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Written by a Medical Acupuncture for Veterinarians Course Graduate. Author’s name available upon request. Signed release obtained from client/author/4946.



Treatment of an older dog with known hip arthritis using acupuncture after medical management is no longer controlling her pain.  Acupuncture in this dog has been an effective form of treatment and a non-invasive alternative to a total hip replacement recommended by the orthopedic specialist.


Bailey is a seven-year-old spayed female chocolate Labrador Retriever with a two-year history of difficulty rising, stiffness and trouble going up the stairs.  The patient is hypothyroid and currently controlled on supplementation of Thyroxine.  She is also being treated with Tramadol 150mg TID, Rimadyl 75mg BID, Free Form Fatty Acids 3412 mg SID, Dasuquin Advanced one pill SID.  Bailey was also previously treated with Adequan and Gabapentin and the owner did not feel that these medications were helpful so they were discontinued.  No environmental or other significant changes occurred in the patient’s life during this time.


Physical examination revealed a BCS 7/9, no overt lameness, discomfort of full extension of left and right hips, and mild iliopsoas pain on the left.  Before acupuncture was started the myofascial exam also revealed significant lumbar back pain and trigger points.  No other orthopedic or neurologic deficits were noted.  Other physical exam findings were unremarkable.  Radiographs revealed bilateral hip dysplasia with moderate degenerative joint disease.  The stifles were unremarkable.  In January 2015, she was referred to an orthopedic surgeon for evaluation.  They recommended either continued medical therapy, total hip replacement or femoral head and neck excision.  The owner planned on scheduling the hip replacement for the summer and would continue weight reduction and medical management until that time.


Once acupuncture was offered the owner elected to pursue this treatment as a possible alternative to surgery.  Acupuncture treatment was aimed at relieving her back pain and tension, improving her hip arthritis and alleviating the pain in her left iliopsoas area.  This would be accomplished through the neuromodulation of the wind up within the spinal cord and by relieving local trigger points within the painful muscles.  The plan was for treatment to be initiated biweekly until improvement was seen and then decrease her treatments based on her level of comfort.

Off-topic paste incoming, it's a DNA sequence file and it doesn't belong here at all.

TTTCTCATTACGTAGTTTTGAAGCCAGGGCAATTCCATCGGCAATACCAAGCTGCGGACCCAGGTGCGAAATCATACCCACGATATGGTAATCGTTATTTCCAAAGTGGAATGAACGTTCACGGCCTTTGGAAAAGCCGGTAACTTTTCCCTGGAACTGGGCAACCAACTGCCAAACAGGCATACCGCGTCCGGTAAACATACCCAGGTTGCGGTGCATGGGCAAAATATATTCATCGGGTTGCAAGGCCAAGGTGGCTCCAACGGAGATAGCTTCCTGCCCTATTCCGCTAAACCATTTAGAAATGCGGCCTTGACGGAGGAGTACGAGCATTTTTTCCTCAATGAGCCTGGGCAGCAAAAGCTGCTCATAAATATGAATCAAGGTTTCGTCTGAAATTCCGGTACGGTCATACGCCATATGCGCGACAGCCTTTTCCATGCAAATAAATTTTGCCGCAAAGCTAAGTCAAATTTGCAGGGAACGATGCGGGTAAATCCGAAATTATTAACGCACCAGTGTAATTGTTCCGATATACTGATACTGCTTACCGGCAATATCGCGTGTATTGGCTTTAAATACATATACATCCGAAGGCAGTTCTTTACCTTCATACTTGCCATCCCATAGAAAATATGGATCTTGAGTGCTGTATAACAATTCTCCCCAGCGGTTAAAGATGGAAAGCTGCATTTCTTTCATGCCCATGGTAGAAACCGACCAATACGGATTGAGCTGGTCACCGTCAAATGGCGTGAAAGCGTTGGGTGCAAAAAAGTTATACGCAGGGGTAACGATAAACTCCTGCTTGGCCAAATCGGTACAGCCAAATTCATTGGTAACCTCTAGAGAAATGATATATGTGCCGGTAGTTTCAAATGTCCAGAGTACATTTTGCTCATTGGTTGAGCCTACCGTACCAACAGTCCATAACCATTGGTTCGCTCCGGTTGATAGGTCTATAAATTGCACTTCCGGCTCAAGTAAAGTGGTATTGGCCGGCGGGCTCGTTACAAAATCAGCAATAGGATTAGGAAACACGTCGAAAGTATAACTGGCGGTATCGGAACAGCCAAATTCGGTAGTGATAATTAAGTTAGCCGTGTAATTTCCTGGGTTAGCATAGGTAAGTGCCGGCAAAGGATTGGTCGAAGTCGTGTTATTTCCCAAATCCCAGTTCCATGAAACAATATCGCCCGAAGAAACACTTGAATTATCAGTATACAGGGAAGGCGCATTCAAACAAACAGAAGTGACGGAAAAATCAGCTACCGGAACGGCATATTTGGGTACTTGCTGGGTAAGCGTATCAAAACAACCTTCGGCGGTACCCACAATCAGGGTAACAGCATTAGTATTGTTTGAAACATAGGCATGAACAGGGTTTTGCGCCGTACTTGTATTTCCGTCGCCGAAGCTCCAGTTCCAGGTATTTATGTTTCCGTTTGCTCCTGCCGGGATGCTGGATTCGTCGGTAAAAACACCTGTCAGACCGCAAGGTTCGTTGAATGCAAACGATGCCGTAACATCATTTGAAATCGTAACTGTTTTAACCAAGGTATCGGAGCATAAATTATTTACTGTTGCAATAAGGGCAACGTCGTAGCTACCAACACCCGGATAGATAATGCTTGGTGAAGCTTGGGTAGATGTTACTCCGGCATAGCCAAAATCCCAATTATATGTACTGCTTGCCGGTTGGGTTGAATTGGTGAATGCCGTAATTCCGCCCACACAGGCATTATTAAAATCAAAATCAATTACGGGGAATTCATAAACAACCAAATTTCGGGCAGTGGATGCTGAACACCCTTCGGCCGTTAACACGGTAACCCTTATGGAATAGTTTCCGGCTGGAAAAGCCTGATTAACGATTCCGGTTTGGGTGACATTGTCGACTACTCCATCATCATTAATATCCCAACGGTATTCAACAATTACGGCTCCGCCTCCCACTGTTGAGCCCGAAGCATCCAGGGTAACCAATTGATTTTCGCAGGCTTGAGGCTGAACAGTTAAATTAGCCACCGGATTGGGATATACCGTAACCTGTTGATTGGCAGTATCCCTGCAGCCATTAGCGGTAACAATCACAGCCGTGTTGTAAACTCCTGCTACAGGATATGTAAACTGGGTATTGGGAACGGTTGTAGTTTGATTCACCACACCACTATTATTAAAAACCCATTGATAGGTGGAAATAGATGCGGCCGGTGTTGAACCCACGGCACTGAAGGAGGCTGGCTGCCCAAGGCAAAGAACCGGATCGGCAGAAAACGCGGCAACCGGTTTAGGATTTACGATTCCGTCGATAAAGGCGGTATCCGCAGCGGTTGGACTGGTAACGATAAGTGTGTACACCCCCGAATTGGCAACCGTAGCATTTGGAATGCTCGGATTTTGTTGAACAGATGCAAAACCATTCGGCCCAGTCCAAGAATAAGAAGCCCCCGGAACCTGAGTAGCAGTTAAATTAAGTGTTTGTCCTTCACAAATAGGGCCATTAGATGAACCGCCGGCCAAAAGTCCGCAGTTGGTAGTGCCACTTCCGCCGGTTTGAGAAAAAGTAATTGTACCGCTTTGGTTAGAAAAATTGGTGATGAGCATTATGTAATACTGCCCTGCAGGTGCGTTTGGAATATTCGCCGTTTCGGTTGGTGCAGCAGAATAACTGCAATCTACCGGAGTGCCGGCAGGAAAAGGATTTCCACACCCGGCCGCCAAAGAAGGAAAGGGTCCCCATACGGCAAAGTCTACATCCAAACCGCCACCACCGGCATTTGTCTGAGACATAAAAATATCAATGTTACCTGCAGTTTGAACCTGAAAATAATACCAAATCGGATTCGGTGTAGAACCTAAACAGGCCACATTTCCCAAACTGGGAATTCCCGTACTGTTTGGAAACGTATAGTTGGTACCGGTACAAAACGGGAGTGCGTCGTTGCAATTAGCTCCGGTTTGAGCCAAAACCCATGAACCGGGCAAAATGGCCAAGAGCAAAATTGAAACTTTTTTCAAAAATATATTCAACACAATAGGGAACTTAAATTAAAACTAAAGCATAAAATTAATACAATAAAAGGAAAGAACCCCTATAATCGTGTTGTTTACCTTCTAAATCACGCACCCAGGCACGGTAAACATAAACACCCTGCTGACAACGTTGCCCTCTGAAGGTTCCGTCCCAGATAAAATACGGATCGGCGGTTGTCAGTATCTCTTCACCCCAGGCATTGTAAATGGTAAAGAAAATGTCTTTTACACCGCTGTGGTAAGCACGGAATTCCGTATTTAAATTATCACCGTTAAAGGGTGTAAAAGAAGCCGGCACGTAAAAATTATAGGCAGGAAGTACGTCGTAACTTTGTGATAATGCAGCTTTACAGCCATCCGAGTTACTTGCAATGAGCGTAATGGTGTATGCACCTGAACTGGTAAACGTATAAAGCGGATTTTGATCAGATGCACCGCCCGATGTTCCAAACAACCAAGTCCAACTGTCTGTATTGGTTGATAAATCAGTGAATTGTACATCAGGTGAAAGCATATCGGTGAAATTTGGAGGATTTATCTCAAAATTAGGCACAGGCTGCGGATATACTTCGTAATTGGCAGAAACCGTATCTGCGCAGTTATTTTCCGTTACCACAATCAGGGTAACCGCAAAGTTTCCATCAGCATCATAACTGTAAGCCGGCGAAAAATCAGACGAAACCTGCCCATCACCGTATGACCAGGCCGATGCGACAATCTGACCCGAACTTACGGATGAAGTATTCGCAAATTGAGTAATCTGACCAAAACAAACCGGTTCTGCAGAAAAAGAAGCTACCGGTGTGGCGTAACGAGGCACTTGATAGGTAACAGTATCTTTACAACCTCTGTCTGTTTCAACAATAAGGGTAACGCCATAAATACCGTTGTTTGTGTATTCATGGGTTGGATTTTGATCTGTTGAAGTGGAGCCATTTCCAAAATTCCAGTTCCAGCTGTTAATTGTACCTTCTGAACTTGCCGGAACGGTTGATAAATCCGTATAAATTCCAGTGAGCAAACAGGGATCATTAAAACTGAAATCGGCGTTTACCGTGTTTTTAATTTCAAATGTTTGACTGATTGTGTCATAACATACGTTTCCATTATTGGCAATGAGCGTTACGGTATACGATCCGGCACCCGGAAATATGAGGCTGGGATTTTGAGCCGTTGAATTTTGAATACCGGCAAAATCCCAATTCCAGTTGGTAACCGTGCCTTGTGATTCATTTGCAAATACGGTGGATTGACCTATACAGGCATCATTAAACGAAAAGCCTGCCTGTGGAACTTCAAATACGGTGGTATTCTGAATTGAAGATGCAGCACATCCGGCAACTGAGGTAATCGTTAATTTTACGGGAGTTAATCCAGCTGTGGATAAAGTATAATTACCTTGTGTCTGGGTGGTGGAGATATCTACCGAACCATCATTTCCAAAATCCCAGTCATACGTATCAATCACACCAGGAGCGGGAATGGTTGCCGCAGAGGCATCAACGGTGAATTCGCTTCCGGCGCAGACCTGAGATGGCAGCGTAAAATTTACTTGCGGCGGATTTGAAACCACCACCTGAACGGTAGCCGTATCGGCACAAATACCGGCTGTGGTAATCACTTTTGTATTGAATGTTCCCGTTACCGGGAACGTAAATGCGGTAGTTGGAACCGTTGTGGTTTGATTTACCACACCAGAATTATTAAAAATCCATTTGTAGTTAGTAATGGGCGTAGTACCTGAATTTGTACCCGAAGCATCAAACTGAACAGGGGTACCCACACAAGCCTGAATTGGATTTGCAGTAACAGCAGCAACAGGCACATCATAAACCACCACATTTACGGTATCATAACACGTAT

Bailey enjoys standing for her acupuncture treatment while receiving a frozen Kong of her Hill’s Metabolic weight loss diet.  She can be very anxious so she does not like to stay in one place too long.  The acupuncture started with some relaxing and general parasympathetic points GV-20, GV-14 and Bau Hui.  Then needles were placed in the hip triad (GB-29, GB-30, BL-54) bilaterally.  For the lumbar pain needles were placed in the bladder line from bladder 22 to 25.5.  The iliopsoas was addressed by placing needles in the outer bladder line from bladder 22 to 25.5 and two needles were placed locally in the area of the iliopsoas where pain was detected.  Dry needling was performed using Blue Serein (0.20x15mm) and left in place for 15 minutes at each treatment.  Bailey was treated twice weekly for three weeks then we attempted to decrease her treatments to once weekly.  The owner reported that she was not getting around as well so we went back to twice weekly and she once again improved.  Finally, we decided to try acupuncture once weekly and Companion laser therapy at the arthritis setting once weekly and she responded well to this protocol.


The owner reports a significant response to Baileys acupuncture.  She is able to rise faster and wants to go for longer walks and even gets up the stairs a little better.  Her myofascial exam reveals no back pain and very few if any trigger points.  She has greater extension in both rear legs and no notable iliopsoas pain on palpation.  She does get a little sore the night of her acupuncture treatments but does great by the next day.  Unfortunately, when acupuncture was attempted only weekly the owner said she was not doing as well.  Currently she is receiving acupuncture once weekly and Companion laser therapy using the arthritis setting once weekly and consistently does well with this protocol. This case demonstrates there can be significant individual variance in treatment protocols by each patient and not all patients will be able to decrease their treatment frequency.  It is easy to conclude that the favorable response of this patient’s clinical outcome was due to acupuncture since she remained on all of her other medications with no changes and without her acupuncture her clinical symptoms worsened.


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Roush J, McLaughlin R.  Alternative and future treatment modalities for osteoarthritis.  Vet Med 2002; 97:147-152.